The Last Post Ceremony commemorating the service of (50) Corporal Vivian Robert Bailey, 30th Australian Infantry Battalion, AIF, First World War.

Places
Accession Number AWM2019.1.1.357
Collection type Film
Object type Last Post film
Physical description 16:9
Maker Australian War Memorial
Place made Australia: Australian Capital Territory, Canberra, Campbell
Date made 23 December 2019
Access Open
Conflict First World War, 1914-1918
Copyright Item copyright: © Australian War Memorial
Creative Commons License This item is licensed under CC BY-NC
Copying Provisions Copy provided for personal non-commercial use
Description

The Last Post Ceremony is presented in the Commemorative area of the Australian War Memorial each day. The ceremony commemorates more than 102,000 Australians who have given their lives in war and other operations and whose names are recorded on the Roll of Honour. At each ceremony the story behind one of the names on the Roll of Honour is told. Hosted by Sharon Bown, the story for this day was on (50) Corporal Vivian Robert Bailey, 30th Australian Infantry Battalion, AIF, First World War.

Speech transcript

50 Corporal Vivian Robert Bailey, 30th Australian Infantry Battalion, AIF
KIA 23 March 1918

Today we remember and pay tribute to Corporal Vivian Robert Bailey.

Vivian Robert Bailey was born to Robert and Emily Bailey in 1893 in Tamworth, New South Wales. After finishing school, he became a farm labourer in the Tamworth district.
In July 1915, Bailey enlisted in the Australian Imperial Force in Newcastle, and then trained in Australia for several months. In early November, he embarked from Sydney on board the transport ship Beltana, arriving in Egypt in December. For the next six months, he trained at Tel-el-Kebir with the 30th Battalion as a driver. In this role, he worked with the horses of the small transport section that was part of battalion headquarters.

In June 1916, Bailey and his battalion sailed to France to join the British forces fighting on the Western Front. The 30th Battalion had its first experience of warfare in July at the disastrous battle of Fromelles in northern France. Within 24 hours more than a third of its men were killed, wounded, or missing. The 5th Division, of which the 30th Battalion was a member, was taken out of the front line and spent the rest of the year regrouping and training to return to its former strength.

During 1917, the battalion occupied the French town of Bapaume when the Germans retreated to a stronger defensive position along the Hindenburg Line. It also saw action at the second battle of Bullecourt and at Polygon Wood later in the year. At these battles, the battalion was in reserve, and Bailey’s role included moving material to the troops in the front line. Bailey showed leadership skills in his section, and was appointed lance corporal in early 1917, and in the middle of the year was promoted to corporal. His unit spent the winter of 1917 and 1918 in Flanders near the French village of Messines.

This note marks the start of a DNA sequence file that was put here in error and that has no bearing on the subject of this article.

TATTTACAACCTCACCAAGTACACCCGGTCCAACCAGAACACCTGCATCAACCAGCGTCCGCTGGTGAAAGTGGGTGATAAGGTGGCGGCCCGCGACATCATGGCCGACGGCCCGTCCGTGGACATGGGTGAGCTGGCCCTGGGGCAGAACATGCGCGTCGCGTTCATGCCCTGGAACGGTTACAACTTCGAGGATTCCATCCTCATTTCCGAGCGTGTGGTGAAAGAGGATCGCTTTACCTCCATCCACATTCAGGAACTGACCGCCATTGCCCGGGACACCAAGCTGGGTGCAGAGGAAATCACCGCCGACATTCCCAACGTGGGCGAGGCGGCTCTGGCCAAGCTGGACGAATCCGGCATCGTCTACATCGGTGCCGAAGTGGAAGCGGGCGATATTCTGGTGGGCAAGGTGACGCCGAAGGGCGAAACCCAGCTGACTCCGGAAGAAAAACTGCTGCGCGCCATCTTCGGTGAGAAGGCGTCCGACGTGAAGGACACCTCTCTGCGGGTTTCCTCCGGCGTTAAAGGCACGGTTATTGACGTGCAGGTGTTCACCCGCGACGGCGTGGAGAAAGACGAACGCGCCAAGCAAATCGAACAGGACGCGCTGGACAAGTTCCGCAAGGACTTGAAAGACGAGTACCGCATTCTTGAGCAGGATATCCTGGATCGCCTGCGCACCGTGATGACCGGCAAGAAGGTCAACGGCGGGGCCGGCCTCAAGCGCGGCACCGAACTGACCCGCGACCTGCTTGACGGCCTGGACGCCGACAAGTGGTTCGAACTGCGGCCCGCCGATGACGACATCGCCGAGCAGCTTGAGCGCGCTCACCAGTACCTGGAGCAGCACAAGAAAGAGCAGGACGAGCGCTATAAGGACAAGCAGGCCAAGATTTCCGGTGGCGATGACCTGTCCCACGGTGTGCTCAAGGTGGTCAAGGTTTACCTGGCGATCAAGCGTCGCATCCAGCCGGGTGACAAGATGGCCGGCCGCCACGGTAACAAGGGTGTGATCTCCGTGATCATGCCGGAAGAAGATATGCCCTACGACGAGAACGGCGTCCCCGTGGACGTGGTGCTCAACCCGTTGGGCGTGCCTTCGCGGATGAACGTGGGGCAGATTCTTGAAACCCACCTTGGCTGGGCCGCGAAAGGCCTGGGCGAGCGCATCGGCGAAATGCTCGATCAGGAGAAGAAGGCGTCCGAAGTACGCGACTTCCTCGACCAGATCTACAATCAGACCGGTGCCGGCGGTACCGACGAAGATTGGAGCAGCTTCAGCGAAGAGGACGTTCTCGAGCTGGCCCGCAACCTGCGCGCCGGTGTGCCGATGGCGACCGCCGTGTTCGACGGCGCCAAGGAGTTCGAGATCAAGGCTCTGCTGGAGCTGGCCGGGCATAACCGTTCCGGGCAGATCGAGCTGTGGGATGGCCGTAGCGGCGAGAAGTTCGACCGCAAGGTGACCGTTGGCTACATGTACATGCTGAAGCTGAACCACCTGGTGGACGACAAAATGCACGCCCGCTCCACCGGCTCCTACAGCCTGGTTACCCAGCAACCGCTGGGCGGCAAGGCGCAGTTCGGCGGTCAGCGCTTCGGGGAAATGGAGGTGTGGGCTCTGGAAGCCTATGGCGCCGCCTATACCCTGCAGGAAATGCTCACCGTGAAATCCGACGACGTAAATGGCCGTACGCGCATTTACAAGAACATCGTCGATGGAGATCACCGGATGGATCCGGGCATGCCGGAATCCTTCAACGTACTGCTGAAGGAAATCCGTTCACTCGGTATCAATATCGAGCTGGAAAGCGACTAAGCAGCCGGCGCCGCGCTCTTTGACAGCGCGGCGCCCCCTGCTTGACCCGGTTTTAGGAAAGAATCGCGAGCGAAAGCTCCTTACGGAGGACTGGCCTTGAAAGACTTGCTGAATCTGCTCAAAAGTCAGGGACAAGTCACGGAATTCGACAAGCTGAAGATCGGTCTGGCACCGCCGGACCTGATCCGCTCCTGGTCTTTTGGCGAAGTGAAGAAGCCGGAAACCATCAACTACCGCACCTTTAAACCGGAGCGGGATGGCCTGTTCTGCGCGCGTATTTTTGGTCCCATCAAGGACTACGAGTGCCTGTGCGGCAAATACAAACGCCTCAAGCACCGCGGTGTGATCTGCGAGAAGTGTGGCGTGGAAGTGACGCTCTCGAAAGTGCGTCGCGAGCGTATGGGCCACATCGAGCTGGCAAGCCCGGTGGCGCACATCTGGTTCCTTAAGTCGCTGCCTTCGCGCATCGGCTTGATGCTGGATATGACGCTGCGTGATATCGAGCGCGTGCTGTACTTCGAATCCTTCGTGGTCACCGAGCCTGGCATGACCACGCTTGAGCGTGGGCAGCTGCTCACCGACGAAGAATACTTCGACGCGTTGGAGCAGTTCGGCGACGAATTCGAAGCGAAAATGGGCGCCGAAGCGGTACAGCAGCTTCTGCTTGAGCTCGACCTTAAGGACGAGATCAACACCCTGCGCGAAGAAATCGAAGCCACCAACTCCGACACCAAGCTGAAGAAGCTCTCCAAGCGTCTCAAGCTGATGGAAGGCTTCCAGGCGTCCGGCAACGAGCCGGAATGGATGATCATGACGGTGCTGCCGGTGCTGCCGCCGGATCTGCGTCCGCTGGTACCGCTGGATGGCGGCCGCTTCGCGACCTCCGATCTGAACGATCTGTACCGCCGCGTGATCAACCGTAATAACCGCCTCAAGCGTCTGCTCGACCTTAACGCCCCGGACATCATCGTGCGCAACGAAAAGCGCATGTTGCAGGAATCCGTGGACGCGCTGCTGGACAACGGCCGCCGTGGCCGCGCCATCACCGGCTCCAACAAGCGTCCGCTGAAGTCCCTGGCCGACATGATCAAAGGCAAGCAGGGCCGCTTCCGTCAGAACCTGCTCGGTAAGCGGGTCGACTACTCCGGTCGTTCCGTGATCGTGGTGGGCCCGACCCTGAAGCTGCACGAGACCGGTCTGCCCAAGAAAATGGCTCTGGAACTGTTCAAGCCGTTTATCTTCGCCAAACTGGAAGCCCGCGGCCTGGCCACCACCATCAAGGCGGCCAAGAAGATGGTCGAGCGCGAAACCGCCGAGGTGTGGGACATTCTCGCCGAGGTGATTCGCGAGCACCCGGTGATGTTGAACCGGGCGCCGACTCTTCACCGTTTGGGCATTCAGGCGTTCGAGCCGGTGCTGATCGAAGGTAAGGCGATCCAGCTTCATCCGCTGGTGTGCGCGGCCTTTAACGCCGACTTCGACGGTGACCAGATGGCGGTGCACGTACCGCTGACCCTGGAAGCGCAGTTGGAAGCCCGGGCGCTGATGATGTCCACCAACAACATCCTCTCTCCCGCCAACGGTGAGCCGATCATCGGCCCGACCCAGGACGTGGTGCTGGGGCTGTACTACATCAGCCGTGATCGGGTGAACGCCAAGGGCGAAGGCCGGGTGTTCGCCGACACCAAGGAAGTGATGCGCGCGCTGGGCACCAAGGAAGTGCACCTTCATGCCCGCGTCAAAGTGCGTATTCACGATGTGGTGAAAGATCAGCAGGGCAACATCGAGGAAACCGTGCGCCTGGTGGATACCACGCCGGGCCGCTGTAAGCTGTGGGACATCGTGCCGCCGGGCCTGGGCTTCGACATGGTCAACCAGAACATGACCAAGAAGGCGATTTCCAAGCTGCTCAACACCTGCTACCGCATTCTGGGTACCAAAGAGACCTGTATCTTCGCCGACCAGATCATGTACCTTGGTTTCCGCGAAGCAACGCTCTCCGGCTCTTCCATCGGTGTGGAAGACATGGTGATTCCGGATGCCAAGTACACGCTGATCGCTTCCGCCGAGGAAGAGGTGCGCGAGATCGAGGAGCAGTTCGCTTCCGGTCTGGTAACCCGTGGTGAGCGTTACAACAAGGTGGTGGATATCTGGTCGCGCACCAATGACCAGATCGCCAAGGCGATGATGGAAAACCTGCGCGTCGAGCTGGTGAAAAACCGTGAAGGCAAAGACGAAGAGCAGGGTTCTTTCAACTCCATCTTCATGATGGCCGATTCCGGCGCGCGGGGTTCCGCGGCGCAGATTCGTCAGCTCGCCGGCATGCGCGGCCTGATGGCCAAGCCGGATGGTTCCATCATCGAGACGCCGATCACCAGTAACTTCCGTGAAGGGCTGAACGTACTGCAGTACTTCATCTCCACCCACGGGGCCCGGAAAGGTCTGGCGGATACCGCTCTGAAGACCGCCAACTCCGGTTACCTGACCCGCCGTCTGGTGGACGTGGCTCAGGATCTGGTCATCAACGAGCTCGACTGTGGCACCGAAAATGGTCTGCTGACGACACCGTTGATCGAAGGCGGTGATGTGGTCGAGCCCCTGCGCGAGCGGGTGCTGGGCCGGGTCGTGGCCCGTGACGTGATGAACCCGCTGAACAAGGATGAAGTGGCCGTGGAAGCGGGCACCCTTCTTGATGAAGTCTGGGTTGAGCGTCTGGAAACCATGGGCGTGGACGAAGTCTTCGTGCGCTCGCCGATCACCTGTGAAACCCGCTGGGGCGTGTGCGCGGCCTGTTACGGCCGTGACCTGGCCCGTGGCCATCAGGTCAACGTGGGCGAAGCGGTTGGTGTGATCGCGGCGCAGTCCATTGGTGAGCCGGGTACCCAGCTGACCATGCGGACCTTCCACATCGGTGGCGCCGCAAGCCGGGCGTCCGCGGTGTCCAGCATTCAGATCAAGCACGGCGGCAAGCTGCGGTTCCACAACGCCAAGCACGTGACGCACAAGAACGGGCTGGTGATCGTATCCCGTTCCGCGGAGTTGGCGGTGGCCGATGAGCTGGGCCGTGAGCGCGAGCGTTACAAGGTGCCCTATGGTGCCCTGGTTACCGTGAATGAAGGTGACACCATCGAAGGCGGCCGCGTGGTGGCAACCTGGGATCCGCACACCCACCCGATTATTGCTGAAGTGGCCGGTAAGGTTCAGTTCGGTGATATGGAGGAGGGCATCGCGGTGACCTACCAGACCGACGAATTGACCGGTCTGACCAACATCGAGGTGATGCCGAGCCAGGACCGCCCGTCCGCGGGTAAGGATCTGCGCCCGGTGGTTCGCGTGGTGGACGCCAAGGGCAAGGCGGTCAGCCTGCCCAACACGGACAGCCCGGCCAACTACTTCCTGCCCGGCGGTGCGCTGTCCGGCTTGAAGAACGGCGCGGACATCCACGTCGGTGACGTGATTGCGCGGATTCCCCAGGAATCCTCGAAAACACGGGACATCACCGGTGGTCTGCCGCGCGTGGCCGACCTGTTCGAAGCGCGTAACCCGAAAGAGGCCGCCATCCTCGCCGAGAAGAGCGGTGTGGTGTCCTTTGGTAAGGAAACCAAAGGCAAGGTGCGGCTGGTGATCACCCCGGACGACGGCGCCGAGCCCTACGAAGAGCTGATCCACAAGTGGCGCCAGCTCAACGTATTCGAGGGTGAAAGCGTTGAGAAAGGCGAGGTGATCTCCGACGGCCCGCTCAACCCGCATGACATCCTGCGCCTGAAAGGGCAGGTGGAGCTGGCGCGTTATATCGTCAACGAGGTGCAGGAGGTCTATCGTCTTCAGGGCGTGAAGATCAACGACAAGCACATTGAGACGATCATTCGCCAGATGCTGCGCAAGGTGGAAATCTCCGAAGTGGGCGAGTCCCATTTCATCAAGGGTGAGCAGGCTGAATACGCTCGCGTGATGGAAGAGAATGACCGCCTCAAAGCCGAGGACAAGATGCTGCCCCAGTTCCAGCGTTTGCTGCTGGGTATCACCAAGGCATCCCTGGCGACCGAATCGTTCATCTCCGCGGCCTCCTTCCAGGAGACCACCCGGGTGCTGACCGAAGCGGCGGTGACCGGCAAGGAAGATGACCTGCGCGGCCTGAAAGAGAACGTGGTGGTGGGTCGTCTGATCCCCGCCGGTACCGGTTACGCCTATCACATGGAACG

In spring 1918, the Germans launched what would be their final offensive of the war, known as the German Spring Offensive. The 30th Battalion was stationed behind the front line at Neuve Eglise in northern France, close to the Belgian border. Although the men of the 30th were not in the front line, they were still subjected to German artillery shelling. On 23 March 1918, Bailey and another member of his unit, Driver Leslie Day, were in a transport wagon that was hit by a German high velocity shell. Both men were killed. Bailey was 25 years old.

By a strange coincidence, his brother, Private Wilfred Campbell Bailey, had been killed in action in France on the same day the year before.

Vivian Bailey was buried in Westhof Farm Cemetery near Ypres in Belgium, alongside Driver Day and 129 other Commonwealth soldiers of the First World War. His mother chose the epitaph to be inscribed on his headstone: “To be fondly loved in life, never to be forgotten in death”. As overseas travel was not an option for most Australians in the early twentieth century, soldier’s parents had to be content with photographs of their sons’ graves, and small personal items that were returned to Australia.

In Australia, Bailey was survived by his mother Emily. She suffered further pain when the package containing his personal effects was lost. It was bound for Australia on the steam ship Barunga when that ship was torpedoed by a German submarine off the coast of Cornwall in July 1918.
= British destroyers were soon on the scene and managed to rescue all aboard, but the personal effects of Bailey, and about 5,000 other Australian soldiers who had died on the Western Front, were lost.

Corporal Vivian Robert Bailey is listed on the Roll of Honour on my right, among almost 62,000 Australians who died while serving in the First World War.

This is but one of the many stories of service and sacrifice told here at the Australian War Memorial. We now remember Corporal Vivian Robert Bailey, who gave his life for us, for our freedoms, and in the hope of a better world.

Thomas Rogers
Historian, Military History Section